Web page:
ITDP’s report, “More Development for Your Transit Dollar: An Analysis of 21 North American Transit Corridors,” evaluates 21 surface mass transit corridors in 13 cities across the United States and Canada. The corridors were all rated using The BRT Standard, which assesses how closely the systems conform to international ‘best practices,’ and can be used to evaluate light rail transit (LRT) as easily as it can BRT. The report then discusses how each system has served as a catalyst or anchor for urban development.
The findings of the report include:
- Government support is the best predicator of transit-oriented development, regardless of system type. Governments can invest in related infrastructure, change the zoning and other regulations, provide loans or tax abatements, and market the area to help support development. But if a government does nothing to support TOD along the transit corridor, there will be no impact.
- Bus rapid transit leverages more transit-oriented development per dollar spent on building transit than light rail transit or streetcars. Cleveland’s HealthLine BRT and Portland’s MAX Blue Line LRT leveraged the most overall TOD of the corridors studied — $5.8 billion and $6.5 billion, respectively. Yet, because the HealthLine cost significantly less to build than the Blue Line, Cleveland leveraged approximately 31 times more TOD per dollar spent on its HealthLine than Portland for its Blue Line.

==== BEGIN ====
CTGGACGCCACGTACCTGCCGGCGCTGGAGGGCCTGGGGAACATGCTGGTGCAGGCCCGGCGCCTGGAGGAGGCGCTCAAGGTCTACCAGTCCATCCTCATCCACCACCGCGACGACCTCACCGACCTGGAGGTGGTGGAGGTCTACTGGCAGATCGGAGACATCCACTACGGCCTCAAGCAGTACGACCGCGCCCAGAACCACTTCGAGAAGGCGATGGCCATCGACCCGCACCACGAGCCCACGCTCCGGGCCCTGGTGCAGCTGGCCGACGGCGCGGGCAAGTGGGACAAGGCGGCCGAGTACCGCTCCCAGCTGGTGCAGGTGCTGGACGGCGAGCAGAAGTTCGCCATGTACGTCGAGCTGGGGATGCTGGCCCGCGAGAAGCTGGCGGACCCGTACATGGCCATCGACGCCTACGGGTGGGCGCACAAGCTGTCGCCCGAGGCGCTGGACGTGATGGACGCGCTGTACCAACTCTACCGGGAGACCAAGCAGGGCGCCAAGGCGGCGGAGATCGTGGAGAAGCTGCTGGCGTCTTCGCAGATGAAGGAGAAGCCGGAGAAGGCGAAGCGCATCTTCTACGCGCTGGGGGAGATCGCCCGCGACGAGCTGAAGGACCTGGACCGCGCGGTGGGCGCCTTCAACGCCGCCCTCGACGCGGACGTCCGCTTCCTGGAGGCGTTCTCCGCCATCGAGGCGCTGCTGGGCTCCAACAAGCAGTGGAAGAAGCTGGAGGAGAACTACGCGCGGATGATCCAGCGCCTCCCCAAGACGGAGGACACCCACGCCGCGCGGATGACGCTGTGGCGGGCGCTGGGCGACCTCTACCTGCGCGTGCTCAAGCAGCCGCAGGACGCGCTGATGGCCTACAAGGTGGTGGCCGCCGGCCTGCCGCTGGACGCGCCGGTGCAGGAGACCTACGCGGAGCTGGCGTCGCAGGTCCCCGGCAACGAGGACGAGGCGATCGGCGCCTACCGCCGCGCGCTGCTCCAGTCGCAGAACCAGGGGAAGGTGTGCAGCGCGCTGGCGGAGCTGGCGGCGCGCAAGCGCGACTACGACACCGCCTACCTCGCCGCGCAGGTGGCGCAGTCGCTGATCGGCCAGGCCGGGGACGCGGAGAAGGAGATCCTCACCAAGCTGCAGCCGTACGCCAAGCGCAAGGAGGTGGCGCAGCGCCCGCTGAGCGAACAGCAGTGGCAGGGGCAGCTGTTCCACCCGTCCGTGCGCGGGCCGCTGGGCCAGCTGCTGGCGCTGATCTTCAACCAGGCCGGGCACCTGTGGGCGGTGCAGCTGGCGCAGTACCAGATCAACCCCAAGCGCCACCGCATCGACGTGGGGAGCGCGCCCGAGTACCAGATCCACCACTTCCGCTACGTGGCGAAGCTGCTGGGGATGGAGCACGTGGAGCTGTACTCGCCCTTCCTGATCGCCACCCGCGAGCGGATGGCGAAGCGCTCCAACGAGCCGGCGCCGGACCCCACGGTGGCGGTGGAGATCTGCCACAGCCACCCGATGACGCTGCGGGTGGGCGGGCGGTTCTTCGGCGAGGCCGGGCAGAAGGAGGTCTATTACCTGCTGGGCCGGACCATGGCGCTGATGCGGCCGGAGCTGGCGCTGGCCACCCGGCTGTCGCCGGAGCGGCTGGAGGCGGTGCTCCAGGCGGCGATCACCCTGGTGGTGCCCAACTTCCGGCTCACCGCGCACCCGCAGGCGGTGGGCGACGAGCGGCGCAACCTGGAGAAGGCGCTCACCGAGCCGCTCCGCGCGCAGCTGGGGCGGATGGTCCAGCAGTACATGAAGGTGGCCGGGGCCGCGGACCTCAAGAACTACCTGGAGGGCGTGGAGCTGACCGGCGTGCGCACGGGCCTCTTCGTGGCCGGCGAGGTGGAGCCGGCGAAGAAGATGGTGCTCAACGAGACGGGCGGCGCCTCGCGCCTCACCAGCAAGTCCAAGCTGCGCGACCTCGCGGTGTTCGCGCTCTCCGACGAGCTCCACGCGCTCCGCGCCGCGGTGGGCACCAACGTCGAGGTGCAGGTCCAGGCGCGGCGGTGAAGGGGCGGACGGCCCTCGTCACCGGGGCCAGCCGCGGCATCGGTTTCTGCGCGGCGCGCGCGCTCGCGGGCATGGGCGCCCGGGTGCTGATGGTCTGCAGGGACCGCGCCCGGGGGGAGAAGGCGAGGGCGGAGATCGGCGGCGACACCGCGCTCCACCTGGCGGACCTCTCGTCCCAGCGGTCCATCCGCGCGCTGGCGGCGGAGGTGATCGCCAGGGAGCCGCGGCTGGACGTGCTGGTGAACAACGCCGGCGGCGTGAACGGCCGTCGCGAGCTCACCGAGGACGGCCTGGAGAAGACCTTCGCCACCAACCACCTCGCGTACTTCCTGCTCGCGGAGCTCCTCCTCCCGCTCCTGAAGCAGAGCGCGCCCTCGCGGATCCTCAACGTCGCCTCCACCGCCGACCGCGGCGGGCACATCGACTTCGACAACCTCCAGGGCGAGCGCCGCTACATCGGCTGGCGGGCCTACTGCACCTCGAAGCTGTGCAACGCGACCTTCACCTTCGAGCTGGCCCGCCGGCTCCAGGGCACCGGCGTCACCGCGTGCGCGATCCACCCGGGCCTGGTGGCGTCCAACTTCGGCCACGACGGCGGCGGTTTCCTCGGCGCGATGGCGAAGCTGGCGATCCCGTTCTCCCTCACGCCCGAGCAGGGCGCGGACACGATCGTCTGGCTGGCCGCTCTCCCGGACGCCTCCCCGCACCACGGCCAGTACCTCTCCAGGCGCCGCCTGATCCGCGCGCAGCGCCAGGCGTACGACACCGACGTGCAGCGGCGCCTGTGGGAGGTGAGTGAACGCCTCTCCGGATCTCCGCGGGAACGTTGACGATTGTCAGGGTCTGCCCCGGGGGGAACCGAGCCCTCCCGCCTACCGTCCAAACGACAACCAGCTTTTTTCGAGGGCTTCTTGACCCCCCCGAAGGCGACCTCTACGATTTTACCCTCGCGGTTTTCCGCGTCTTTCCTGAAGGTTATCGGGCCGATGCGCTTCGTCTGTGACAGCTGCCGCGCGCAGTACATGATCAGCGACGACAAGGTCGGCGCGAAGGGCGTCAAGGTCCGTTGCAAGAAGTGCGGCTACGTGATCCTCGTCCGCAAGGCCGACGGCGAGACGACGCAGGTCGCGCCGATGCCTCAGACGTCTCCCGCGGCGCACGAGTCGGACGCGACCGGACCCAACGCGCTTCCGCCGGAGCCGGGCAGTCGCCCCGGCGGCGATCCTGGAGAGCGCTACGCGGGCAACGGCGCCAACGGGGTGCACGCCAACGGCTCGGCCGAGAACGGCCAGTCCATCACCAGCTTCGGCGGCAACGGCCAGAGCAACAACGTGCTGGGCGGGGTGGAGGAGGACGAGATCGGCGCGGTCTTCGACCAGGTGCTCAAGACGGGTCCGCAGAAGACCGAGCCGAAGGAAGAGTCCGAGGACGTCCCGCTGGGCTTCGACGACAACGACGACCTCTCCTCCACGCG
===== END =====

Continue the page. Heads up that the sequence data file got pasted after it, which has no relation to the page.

- The strength of the land market around the transit corridor is the secondary indicator of success. Where governments provide moderate development support, the attractiveness of the land determines the level of TOD investment. Today, downtowns tend to begin as stronger land markets, so routing transit through a city’s downtown leads to better TOD impacts.
- A higher quality transit investment, as scored by The BRT Standard, helps leverage more development in emerging land markets.